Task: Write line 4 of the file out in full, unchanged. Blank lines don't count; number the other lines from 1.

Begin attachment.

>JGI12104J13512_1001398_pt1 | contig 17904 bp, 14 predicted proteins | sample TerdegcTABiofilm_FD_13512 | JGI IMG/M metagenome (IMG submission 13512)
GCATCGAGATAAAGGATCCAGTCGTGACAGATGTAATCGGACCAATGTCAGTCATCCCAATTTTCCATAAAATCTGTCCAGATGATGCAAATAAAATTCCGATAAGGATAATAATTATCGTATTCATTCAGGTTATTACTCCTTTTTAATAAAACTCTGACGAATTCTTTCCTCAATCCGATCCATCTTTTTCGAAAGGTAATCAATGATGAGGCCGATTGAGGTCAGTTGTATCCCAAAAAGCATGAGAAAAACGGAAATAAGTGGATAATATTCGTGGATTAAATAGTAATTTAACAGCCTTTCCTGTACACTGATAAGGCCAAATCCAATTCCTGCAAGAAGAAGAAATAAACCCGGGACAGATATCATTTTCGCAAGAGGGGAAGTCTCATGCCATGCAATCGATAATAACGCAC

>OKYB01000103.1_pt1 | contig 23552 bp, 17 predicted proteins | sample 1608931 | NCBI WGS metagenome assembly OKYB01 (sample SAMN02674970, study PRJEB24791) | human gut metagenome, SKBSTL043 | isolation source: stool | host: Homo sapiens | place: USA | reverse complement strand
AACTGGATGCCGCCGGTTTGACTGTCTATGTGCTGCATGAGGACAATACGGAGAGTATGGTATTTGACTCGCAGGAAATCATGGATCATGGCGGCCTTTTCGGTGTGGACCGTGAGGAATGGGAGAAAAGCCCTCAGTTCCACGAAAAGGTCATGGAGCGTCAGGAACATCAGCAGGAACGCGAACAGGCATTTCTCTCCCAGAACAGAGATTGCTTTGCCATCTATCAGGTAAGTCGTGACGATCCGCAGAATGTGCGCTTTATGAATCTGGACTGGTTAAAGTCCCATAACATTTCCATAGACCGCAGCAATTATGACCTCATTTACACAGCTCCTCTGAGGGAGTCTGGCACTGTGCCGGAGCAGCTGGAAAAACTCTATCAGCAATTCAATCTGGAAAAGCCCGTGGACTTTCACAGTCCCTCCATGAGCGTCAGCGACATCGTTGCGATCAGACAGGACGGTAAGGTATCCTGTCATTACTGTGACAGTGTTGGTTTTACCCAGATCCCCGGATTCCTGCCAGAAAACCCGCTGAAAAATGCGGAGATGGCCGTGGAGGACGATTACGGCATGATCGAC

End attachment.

AACTGGATGCCGCCGGTTTGACTGTCTATGTGCTGCATGAGGACAATACGGAGAGTATGGTATTTGACTCGCAGGAAATCATGGATCATGGCGGCCTTTTCGGTGTGGACCGTGAGGAATGGGAGAAAAGCCCTCAGTTCCACGAAAAGGTCATGGAGCGTCAGGAACATCAGCAGGAACGCGAACAGGCATTTCTCTCCCAGAACAGAGATTGCTTTGCCATCTATCAGGTAAGTCGTGACGATCCGCAGAATGTGCGCTTTATGAATCTGGACTGGTTAAAGTCCCATAACATTTCCATAGACCGCAGCAATTATGACCTCATTTACACAGCTCCTCTGAGGGAGTCTGGCACTGTGCCGGAGCAGCTGGAAAAACTCTATCAGCAATTCAATCTGGAAAAGCCCGTGGACTTTCACAGTCCCTCCATGAGCGTCAGCGACATCGTTGCGATCAGACAGGACGGTAAGGTATCCTGTCATTACTGTGACAGTGTTGGTTTTACCCAGATCCCCGGATTCCTGCCAGAAAACCCGCTGAAAAATGCGGAGATGGCCGTGGAGGACGATTACGGCATGATCGAC